Huawei Technologies has become the latest equipment manufacturer to sign a license agreement with Ericsson.
The Swedish manufacturer is pursuing an aggressive licensing programme for its W-CDMA patent portfolio, which is one of the most extensive in the industry. Huawei, a Chinese developer of mobile infrastructure and terminals, will pay Ericsson royalties for use of its patents and provide a reciprocal licensing agreement to the Swedish company. The deal with Huawei follows similar agreements with RIM and TCL Mobile.
“This agreement further demonstrates Ericsson’s commitment to fully support, and co-operate with local Chinese vendors in order to accelerate the development of 3G mobile telephony and facilitate the market growth in China. This will create new opportunities for both the local Chinese industry and Ericsson, and further leverages on Ericsson’s technology leadership and patent portfolio. Ericsson is promoting 3G in China and is showing the way to the rest of the industry by granting a license under terms to encourage competitive accumulated royalty rate for W-CDMA,” said Torbjorn Nilsson, Senior Vice President, Marketing and Strategic Business Development.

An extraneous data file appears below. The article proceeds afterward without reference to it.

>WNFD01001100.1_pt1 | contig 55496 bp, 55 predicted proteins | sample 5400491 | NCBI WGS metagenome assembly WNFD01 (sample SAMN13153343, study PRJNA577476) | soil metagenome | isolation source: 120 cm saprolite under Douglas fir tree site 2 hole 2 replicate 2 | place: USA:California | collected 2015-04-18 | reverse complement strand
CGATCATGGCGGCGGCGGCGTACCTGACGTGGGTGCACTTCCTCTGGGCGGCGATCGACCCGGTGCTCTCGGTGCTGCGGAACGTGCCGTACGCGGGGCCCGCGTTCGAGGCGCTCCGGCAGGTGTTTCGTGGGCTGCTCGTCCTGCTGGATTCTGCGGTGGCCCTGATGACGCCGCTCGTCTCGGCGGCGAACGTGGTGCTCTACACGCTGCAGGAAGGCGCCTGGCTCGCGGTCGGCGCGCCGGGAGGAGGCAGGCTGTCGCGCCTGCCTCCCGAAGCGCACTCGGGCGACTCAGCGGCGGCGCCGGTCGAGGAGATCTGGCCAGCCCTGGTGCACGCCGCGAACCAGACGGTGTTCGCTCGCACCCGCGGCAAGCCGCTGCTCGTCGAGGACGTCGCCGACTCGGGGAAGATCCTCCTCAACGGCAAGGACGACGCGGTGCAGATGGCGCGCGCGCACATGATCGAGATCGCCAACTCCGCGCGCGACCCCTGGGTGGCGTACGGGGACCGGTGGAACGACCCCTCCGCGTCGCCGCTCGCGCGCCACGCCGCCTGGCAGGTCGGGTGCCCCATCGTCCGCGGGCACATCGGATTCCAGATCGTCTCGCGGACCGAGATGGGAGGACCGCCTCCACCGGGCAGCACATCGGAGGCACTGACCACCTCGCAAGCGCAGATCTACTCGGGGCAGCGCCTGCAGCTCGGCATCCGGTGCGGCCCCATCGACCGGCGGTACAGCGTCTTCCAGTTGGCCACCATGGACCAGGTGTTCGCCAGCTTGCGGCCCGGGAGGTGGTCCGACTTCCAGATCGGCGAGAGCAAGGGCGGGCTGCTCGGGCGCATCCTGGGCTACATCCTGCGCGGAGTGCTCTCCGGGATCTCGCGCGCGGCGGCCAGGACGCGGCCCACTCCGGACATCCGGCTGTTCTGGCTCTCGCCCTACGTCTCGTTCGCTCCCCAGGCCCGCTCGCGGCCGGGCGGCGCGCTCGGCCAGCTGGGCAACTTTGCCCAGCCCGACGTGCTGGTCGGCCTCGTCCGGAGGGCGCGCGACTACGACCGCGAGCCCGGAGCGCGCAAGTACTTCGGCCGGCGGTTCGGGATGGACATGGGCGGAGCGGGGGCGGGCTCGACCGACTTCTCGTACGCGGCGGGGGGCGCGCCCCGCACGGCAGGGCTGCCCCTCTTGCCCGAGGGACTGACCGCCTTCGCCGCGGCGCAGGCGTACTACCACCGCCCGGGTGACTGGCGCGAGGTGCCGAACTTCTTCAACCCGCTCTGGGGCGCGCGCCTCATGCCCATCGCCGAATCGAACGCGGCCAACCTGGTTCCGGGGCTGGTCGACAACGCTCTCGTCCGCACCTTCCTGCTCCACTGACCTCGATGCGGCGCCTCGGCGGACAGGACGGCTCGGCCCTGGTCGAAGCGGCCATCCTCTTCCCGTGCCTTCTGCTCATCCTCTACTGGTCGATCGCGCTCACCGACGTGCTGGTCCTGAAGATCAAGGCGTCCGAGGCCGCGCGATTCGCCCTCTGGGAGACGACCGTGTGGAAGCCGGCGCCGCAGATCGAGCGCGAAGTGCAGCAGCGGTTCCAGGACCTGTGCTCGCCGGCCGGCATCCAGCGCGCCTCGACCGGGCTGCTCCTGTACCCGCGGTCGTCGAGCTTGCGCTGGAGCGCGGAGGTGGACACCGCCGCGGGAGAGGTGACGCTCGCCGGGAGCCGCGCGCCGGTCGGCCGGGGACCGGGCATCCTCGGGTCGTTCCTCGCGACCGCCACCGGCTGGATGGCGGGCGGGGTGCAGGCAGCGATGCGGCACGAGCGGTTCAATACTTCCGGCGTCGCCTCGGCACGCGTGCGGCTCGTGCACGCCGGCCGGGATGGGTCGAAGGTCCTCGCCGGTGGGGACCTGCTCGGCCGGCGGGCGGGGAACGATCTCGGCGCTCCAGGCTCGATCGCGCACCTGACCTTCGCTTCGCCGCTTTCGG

While Ericsson’s own handset venture with Sony is in danger of becoming seriously sub-scale (recent estimates from Strategy Analytics give it about 5% market share, well behind Nokia, Motorola, Siemens, Samsung and even LG), at least Ericsson can make money by licensing out its patent portfolio. Of all the major handset companies, Ericsson now appears most likely to succumb first to the coming wave of commoditisation by Far Eastern manufacturers.
SonyEricsson has some extremely innovative products in the pipeline, led by the forthcoming P800 smartphone, but unless it can claw back market share, it risks becoming a niche business. The market will be left to local companies such as Huawei and TCL Mobile in the Far East and global giants such as Nokia, Motorola and Samsung.
There is no immediate danger of Ericsson pulling out of its venture with Sony, but it may begin to look enviously at Qualcomm, which sold its handset operations to Kyocera and is now enjoying a high margin business licensing intellectual property and selling CDMA chipsets. It might be accused of selling the family silver, but with its financial stability under increasing scrutiny, Ericsson should not discount the possibility of restructuring as an IP, software and services provider.
Originally published by PMN Mobile Industry Intelligence, the subscription-based analysis and insight platform founded by Marek Pawlowski.